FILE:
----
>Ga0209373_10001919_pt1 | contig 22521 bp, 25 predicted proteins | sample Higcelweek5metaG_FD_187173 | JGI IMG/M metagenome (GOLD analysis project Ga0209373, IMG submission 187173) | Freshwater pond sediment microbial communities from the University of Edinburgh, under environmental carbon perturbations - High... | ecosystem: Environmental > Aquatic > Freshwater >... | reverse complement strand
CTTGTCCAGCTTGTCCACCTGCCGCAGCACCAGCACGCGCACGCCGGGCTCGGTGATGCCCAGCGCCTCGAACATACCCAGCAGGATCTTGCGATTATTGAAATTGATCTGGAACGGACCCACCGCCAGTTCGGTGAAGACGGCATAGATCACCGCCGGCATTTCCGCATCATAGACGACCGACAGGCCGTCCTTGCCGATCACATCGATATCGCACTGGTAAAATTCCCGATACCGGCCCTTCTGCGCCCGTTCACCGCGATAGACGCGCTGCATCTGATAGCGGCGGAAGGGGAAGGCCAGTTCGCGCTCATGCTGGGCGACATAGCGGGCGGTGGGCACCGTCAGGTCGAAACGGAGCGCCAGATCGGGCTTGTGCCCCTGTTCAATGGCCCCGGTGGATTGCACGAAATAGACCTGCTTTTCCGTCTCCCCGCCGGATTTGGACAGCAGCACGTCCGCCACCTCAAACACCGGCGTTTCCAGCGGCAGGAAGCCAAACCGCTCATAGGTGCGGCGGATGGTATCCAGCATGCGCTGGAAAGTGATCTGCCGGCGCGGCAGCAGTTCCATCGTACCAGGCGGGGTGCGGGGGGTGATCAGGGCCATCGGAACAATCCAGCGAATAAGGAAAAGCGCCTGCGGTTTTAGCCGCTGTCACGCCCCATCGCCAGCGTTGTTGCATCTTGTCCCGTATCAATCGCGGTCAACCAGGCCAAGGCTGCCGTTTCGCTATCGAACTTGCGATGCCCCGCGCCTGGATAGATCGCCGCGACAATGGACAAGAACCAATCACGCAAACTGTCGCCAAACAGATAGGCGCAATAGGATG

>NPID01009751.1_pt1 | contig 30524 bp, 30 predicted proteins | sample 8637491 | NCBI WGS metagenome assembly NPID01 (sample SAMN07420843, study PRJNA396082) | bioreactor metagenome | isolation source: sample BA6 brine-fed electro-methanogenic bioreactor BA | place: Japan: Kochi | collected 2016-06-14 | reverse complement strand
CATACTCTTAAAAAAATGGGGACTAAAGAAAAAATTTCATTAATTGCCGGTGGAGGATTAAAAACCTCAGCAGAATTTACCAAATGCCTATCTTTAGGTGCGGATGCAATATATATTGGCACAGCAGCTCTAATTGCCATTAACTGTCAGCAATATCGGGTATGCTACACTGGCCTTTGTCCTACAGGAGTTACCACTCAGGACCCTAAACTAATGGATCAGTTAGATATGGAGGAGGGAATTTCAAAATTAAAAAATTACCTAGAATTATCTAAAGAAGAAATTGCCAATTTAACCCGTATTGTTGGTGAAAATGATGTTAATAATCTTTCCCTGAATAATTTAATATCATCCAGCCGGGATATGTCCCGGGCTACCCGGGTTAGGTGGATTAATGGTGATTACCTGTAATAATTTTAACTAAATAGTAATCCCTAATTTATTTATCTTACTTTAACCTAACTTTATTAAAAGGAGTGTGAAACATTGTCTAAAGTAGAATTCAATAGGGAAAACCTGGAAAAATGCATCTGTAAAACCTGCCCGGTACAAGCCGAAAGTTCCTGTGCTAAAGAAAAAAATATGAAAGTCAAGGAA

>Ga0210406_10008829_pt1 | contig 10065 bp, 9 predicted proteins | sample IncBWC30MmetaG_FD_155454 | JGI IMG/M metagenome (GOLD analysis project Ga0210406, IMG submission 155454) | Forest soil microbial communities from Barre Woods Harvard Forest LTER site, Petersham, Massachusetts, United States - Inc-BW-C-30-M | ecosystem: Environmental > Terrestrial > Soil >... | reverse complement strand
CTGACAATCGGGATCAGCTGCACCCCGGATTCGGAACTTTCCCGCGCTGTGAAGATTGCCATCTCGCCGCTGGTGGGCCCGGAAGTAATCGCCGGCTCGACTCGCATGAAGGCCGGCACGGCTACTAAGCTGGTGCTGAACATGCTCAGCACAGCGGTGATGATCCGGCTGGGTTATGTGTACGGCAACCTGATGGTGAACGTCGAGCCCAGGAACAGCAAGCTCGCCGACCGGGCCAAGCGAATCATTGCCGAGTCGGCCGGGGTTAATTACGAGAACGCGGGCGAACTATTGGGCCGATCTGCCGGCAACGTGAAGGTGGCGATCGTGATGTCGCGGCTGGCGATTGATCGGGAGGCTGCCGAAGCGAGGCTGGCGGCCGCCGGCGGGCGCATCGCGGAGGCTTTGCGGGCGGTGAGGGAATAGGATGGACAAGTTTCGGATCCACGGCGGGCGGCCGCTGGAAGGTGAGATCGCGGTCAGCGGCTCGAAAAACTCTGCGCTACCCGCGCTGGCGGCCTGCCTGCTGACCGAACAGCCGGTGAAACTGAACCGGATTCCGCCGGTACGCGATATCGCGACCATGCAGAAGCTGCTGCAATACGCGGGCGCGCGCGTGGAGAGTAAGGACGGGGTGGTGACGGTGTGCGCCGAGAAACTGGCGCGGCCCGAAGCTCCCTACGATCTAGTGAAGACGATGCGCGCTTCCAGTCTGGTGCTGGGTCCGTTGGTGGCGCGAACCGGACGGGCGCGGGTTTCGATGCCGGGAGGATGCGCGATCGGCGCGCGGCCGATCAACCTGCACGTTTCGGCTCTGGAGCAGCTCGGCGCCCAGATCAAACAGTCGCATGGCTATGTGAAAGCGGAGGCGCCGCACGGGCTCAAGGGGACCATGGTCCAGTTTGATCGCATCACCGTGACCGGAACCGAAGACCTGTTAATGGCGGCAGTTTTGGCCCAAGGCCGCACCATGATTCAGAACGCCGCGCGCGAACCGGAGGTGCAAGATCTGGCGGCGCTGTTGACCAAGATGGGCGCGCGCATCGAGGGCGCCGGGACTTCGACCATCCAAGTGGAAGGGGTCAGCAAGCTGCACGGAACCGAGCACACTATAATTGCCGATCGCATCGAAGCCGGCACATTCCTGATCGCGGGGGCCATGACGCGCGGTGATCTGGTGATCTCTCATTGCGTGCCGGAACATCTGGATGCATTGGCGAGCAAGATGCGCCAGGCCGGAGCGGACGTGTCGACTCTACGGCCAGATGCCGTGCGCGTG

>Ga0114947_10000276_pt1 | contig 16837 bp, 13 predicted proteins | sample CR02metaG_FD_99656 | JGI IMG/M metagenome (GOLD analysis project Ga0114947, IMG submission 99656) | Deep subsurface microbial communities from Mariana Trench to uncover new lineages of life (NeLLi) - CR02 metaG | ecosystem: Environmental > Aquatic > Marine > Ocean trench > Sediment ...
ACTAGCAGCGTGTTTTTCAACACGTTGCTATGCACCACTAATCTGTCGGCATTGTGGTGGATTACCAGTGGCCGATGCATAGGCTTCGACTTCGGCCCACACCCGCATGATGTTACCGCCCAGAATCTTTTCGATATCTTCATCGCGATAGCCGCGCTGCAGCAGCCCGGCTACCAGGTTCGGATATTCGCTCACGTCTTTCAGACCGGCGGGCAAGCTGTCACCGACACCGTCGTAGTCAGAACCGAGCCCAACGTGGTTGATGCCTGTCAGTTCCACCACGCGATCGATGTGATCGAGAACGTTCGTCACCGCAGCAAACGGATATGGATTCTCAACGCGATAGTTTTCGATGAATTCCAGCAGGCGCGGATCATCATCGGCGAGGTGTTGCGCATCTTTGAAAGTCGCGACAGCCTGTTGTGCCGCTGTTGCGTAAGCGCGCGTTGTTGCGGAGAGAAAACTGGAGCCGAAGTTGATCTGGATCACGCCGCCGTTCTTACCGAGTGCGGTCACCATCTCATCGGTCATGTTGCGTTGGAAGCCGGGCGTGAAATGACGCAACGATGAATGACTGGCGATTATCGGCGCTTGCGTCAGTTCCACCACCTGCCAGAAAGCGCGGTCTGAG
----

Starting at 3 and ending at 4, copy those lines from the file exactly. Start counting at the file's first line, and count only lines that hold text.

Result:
>NPID01009751.1_pt1 | contig 30524 bp, 30 predicted proteins | sample 8637491 | NCBI WGS metagenome assembly NPID01 (sample SAMN07420843, study PRJNA396082) | bioreactor metagenome | isolation source: sample BA6 brine-fed electro-methanogenic bioreactor BA | place: Japan: Kochi | collected 2016-06-14 | reverse complement strand
CATACTCTTAAAAAAATGGGGACTAAAGAAAAAATTTCATTAATTGCCGGTGGAGGATTAAAAACCTCAGCAGAATTTACCAAATGCCTATCTTTAGGTGCGGATGCAATATATATTGGCACAGCAGCTCTAATTGCCATTAACTGTCAGCAATATCGGGTATGCTACACTGGCCTTTGTCCTACAGGAGTTACCACTCAGGACCCTAAACTAATGGATCAGTTAGATATGGAGGAGGGAATTTCAAAATTAAAAAATTACCTAGAATTATCTAAAGAAGAAATTGCCAATTTAACCCGTATTGTTGGTGAAAATGATGTTAATAATCTTTCCCTGAATAATTTAATATCATCCAGCCGGGATATGTCCCGGGCTACCCGGGTTAGGTGGATTAATGGTGATTACCTGTAATAATTTTAACTAAATAGTAATCCCTAATTTATTTATCTTACTTTAACCTAACTTTATTAAAAGGAGTGTGAAACATTGTCTAAAGTAGAATTCAATAGGGAAAACCTGGAAAAATGCATCTGTAAAACCTGCCCGGTACAAGCCGAAAGTTCCTGTGCTAAAGAAAAAAATATGAAAGTCAAGGAA